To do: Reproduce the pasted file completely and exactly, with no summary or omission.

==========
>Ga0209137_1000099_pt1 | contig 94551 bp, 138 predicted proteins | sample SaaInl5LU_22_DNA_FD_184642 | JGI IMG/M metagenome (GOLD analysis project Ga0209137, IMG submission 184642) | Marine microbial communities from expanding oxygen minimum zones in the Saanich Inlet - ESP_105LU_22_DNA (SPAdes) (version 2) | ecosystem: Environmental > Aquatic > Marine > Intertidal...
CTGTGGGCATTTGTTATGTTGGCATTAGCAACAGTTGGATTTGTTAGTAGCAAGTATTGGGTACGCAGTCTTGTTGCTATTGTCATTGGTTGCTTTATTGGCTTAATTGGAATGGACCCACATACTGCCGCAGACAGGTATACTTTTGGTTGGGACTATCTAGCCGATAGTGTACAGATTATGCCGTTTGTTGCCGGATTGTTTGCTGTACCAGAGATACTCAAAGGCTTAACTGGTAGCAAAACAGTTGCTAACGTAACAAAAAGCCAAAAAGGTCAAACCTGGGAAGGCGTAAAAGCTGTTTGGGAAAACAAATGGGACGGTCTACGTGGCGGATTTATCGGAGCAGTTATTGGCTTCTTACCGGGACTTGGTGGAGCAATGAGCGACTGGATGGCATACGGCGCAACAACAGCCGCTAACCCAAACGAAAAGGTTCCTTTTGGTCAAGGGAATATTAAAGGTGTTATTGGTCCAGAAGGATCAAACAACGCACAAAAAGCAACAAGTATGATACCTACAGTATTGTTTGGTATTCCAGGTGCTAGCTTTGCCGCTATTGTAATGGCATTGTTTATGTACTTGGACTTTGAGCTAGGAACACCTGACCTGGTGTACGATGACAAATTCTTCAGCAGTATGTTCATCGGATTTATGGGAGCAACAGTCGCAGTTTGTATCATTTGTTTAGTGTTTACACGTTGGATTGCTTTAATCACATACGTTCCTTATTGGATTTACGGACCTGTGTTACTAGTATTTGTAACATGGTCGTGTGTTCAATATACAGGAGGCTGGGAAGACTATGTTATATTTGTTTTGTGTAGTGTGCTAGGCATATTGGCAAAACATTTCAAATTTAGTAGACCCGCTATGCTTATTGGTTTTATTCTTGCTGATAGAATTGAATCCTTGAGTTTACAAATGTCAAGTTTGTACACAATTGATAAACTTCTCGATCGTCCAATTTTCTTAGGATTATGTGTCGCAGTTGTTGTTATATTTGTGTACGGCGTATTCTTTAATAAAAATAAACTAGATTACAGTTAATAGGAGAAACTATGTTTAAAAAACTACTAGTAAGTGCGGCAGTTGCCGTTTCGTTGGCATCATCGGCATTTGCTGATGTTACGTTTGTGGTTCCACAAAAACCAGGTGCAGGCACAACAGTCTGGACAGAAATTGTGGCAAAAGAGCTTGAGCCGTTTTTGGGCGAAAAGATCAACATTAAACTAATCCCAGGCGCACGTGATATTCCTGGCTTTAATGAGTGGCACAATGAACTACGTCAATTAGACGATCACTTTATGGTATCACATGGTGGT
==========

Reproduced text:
>Ga0209137_1000099_pt1 | contig 94551 bp, 138 predicted proteins | sample SaaInl5LU_22_DNA_FD_184642 | JGI IMG/M metagenome (GOLD analysis project Ga0209137, IMG submission 184642) | Marine microbial communities from expanding oxygen minimum zones in the Saanich Inlet - ESP_105LU_22_DNA (SPAdes) (version 2) | ecosystem: Environmental > Aquatic > Marine > Intertidal...
CTGTGGGCATTTGTTATGTTGGCATTAGCAACAGTTGGATTTGTTAGTAGCAAGTATTGGGTACGCAGTCTTGTTGCTATTGTCATTGGTTGCTTTATTGGCTTAATTGGAATGGACCCACATACTGCCGCAGACAGGTATACTTTTGGTTGGGACTATCTAGCCGATAGTGTACAGATTATGCCGTTTGTTGCCGGATTGTTTGCTGTACCAGAGATACTCAAAGGCTTAACTGGTAGCAAAACAGTTGCTAACGTAACAAAAAGCCAAAAAGGTCAAACCTGGGAAGGCGTAAAAGCTGTTTGGGAAAACAAATGGGACGGTCTACGTGGCGGATTTATCGGAGCAGTTATTGGCTTCTTACCGGGACTTGGTGGAGCAATGAGCGACTGGATGGCATACGGCGCAACAACAGCCGCTAACCCAAACGAAAAGGTTCCTTTTGGTCAAGGGAATATTAAAGGTGTTATTGGTCCAGAAGGATCAAACAACGCACAAAAAGCAACAAGTATGATACCTACAGTATTGTTTGGTATTCCAGGTGCTAGCTTTGCCGCTATTGTAATGGCATTGTTTATGTACTTGGACTTTGAGCTAGGAACACCTGACCTGGTGTACGATGACAAATTCTTCAGCAGTATGTTCATCGGATTTATGGGAGCAACAGTCGCAGTTTGTATCATTTGTTTAGTGTTTACACGTTGGATTGCTTTAATCACATACGTTCCTTATTGGATTTACGGACCTGTGTTACTAGTATTTGTAACATGGTCGTGTGTTCAATATACAGGAGGCTGGGAAGACTATGTTATATTTGTTTTGTGTAGTGTGCTAGGCATATTGGCAAAACATTTCAAATTTAGTAGACCCGCTATGCTTATTGGTTTTATTCTTGCTGATAGAATTGAATCCTTGAGTTTACAAATGTCAAGTTTGTACACAATTGATAAACTTCTCGATCGTCCAATTTTCTTAGGATTATGTGTCGCAGTTGTTGTTATATTTGTGTACGGCGTATTCTTTAATAAAAATAAACTAGATTACAGTTAATAGGAGAAACTATGTTTAAAAAACTACTAGTAAGTGCGGCAGTTGCCGTTTCGTTGGCATCATCGGCATTTGCTGATGTTACGTTTGTGGTTCCACAAAAACCAGGTGCAGGCACAACAGTCTGGACAGAAATTGTGGCAAAAGAGCTTGAGCCGTTTTTGGGCGAAAAGATCAACATTAAACTAATCCCAGGCGCACGTGATATTCCTGGCTTTAATGAGTGGCACAATGAACTACGTCAATTAGACGATCACTTTATGGTATCACATGGTGGT